Book Review, Culture, Identity Politics — March 24, 2022 at 2:44 am

Strange New World: How Thinkers and Activists Redefined Identity and Sparked the Sexual Revolution


Strange New World

Book Details
Publisher: ‎ Crossway (March 22, 2022)
Language: ‎ English
Paperback: ‎ 208 pages
ISBN-10: ‎ 1433579308
ISBN-13: ‎ 978-1433579301
Item Weight: ‎ 8.8 ounces
Dimensions: ‎ 5.5 x 0.53 x 8.5 inches

Is Sex an Identity?

How did the world arrive at its current, disorienting state of identity politics, and how should the church respond? Influences ranging from traditional institutions to technology and pornography moved modern culture toward an era of “expressive individualism.” The book started by Investigating philosophies from the Romantics, Nietzsche, Marx, Wilde, Freud, and the New Left, outlining the history of Western thought to the distinctly sexual direction of present-day identity politics and explains the modern implications of these ideas on religion, free speech, and personal identity.

The Rise and Triumph of the Modern Self, Strange New World offers a more concise presentation and application of some of the most critical topics of our day. Individuals and groups can work through the book together with the Strange New World Study Guide and Strange New World Video Study.

  • Cultural Analysis from a Christian Perspective: Explores the history of the sexual revolution and its influence today
  • A Concise Version of The Rise and Triumph of the Modern Self: Offers an approachable presentation of the points in Trueman’s popular book
  • A Great Resource for Individual and Small-Group Study: Each chapter ends with thought-provoking application questions
  • Part of the Strange New World Suite: Can be used with the Strange New World Video Study and Strange New World Study

In large part, this question is to be laid at the feet of Sigmund Freud, the late nineteenth to early twentieth century psychoanalyst who argued that who we are at the most fundamental level is our sexual desires. And, of course, once you start arguing that our fundamental identity is our sexual desires, then two things happen.

One thing that happens is that sex ceases to be an activity and moves towards being an identity. If you look at the Bible or at ancient Greece, there’s plenty of sex, but it’s always an activity. Sometimes that activity is considered legitimate, sometimes illegitimate, but it’s an activity, not an identity.

Carl Trueman identifies the historical, philosophical, and technological influences that have shaped present-day identity politics and teaches believers how to shift their modern understanding of personhood to a biblical perspective.

Once you make the move that says the person you really are is determined by your sexual desire, then sex ceases to be an idea or an activity and it becomes an identity such that if I were to say to you, “I’m gay,” I’m not even claiming to have had a sexual experience. I’m defining myself purely in terms of a psychological erotic desire which I experience or have.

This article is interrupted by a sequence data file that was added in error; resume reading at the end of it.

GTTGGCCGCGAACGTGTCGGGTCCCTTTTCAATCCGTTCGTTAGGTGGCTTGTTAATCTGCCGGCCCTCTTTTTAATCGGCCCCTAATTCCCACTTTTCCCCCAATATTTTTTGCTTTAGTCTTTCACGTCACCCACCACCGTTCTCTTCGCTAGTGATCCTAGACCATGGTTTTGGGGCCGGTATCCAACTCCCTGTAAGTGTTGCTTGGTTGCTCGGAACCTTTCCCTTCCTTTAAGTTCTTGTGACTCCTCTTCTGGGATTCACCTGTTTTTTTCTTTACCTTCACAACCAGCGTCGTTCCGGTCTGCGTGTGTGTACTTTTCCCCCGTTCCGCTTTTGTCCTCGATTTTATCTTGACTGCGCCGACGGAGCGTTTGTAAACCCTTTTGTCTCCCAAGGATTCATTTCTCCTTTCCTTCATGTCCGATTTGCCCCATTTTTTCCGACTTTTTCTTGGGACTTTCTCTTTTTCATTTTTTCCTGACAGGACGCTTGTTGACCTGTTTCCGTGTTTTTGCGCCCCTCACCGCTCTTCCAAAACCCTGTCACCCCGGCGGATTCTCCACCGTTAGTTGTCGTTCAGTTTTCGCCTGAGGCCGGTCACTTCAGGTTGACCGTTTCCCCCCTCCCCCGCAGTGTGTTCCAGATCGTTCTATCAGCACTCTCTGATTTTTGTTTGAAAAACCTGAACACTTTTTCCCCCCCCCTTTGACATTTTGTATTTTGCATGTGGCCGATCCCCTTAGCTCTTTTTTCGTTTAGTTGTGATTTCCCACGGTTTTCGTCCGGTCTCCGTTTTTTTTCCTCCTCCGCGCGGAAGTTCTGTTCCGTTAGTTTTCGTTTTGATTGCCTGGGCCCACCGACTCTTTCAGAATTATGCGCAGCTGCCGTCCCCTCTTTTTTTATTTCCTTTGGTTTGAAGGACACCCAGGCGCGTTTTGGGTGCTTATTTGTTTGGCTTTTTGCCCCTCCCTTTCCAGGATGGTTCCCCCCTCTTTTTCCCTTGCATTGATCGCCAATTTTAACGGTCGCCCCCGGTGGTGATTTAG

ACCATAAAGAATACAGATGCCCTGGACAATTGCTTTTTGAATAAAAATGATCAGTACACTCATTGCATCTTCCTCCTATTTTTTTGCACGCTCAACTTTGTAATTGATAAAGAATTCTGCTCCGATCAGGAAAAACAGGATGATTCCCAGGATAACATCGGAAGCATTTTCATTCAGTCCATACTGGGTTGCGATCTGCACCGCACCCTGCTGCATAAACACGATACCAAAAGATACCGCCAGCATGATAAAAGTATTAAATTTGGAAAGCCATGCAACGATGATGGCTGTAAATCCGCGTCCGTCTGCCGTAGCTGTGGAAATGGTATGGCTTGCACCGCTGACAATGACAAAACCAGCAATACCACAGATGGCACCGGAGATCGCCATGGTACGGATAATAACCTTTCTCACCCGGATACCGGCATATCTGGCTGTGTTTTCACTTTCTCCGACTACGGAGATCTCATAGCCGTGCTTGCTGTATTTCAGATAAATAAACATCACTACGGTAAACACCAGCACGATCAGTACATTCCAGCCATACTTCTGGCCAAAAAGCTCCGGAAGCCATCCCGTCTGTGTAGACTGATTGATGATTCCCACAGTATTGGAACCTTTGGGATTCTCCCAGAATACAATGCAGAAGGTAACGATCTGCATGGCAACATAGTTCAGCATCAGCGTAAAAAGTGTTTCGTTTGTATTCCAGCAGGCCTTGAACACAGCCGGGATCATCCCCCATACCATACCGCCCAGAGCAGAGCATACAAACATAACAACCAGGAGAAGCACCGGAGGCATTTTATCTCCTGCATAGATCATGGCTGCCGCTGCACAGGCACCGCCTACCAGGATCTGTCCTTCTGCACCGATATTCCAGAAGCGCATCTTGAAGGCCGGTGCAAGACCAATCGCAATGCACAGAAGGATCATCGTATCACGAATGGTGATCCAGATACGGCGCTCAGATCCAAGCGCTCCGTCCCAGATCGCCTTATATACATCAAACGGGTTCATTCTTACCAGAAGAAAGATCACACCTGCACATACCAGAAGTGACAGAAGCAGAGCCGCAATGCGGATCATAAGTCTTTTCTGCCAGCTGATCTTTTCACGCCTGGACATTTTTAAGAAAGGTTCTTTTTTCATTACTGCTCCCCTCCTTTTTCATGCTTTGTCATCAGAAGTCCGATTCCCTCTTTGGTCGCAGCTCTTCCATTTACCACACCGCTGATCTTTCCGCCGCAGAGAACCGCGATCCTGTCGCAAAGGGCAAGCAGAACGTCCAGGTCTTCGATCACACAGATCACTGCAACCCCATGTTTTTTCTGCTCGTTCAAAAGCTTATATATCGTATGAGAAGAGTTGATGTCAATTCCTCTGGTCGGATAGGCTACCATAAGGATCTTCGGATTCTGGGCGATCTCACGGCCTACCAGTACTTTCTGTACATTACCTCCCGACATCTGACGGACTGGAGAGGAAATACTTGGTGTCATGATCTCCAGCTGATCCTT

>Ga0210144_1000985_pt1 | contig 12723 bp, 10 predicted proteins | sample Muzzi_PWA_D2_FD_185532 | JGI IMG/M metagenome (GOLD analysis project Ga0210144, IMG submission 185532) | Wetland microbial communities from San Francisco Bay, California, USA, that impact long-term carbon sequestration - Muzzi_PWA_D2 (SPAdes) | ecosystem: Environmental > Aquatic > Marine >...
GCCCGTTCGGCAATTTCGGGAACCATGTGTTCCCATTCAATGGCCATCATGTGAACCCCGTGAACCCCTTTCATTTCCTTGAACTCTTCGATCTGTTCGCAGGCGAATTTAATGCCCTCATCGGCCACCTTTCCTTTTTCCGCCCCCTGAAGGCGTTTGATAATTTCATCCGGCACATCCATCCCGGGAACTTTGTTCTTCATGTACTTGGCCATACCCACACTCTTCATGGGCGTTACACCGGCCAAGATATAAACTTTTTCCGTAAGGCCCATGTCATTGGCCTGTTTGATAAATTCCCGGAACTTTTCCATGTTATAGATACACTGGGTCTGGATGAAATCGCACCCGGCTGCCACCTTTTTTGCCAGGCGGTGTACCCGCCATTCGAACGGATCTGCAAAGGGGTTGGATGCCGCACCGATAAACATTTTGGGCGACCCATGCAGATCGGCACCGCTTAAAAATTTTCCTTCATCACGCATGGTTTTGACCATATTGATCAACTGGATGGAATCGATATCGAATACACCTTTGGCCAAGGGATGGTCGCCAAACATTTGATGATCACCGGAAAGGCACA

Now, think about that. Once identity is sexual, once your sexual desires are your identity, it’s inevitable that sex is going to become political, because laws governing sex become not so much rules and laws about behavior as they become about who you are allowed to be.

Once identity is sexual, once your sexual desires are your identity, it’s inevitable that sex is going to become political.

A law that forbids a certain kind of sexual activity or the manifestation of a certain kind of sexual desire is a law that forbids that kind of person. And that’s why once sex becomes identity, sex must also become politicized, because identities are inevitably political.

So, the identities that society recognizes and the identities that society refuses to recognize define the policies, define what society is, and are, in other words, profoundly political.


  • Carl R. Trueman

    Carl R. Trueman (PhD, University of Aberdeen) is professor of biblical and religious studies at Grove City College. He is a contributing editor at First Things, an esteemed church historian, and a fellow at the Ethics and Public Policy Center. Trueman has authored or edited more than a dozen books, including The Creedal Imperative; Luther on the Christian Life; and Histories and Fallacies. He is a member of the Orthodox Presbyterian Church. Among other classes, Dr. Trueman teaches Civilization and the Biblical Revelation and Christianity and Civilization: Modern and Postmodern Challenges. He encourages students to think historically about how many aspects of modern society – the sexual revolution, identity politics, consumerism etc. – are rooted in longstanding historical changes in the culture and thinking of the West.

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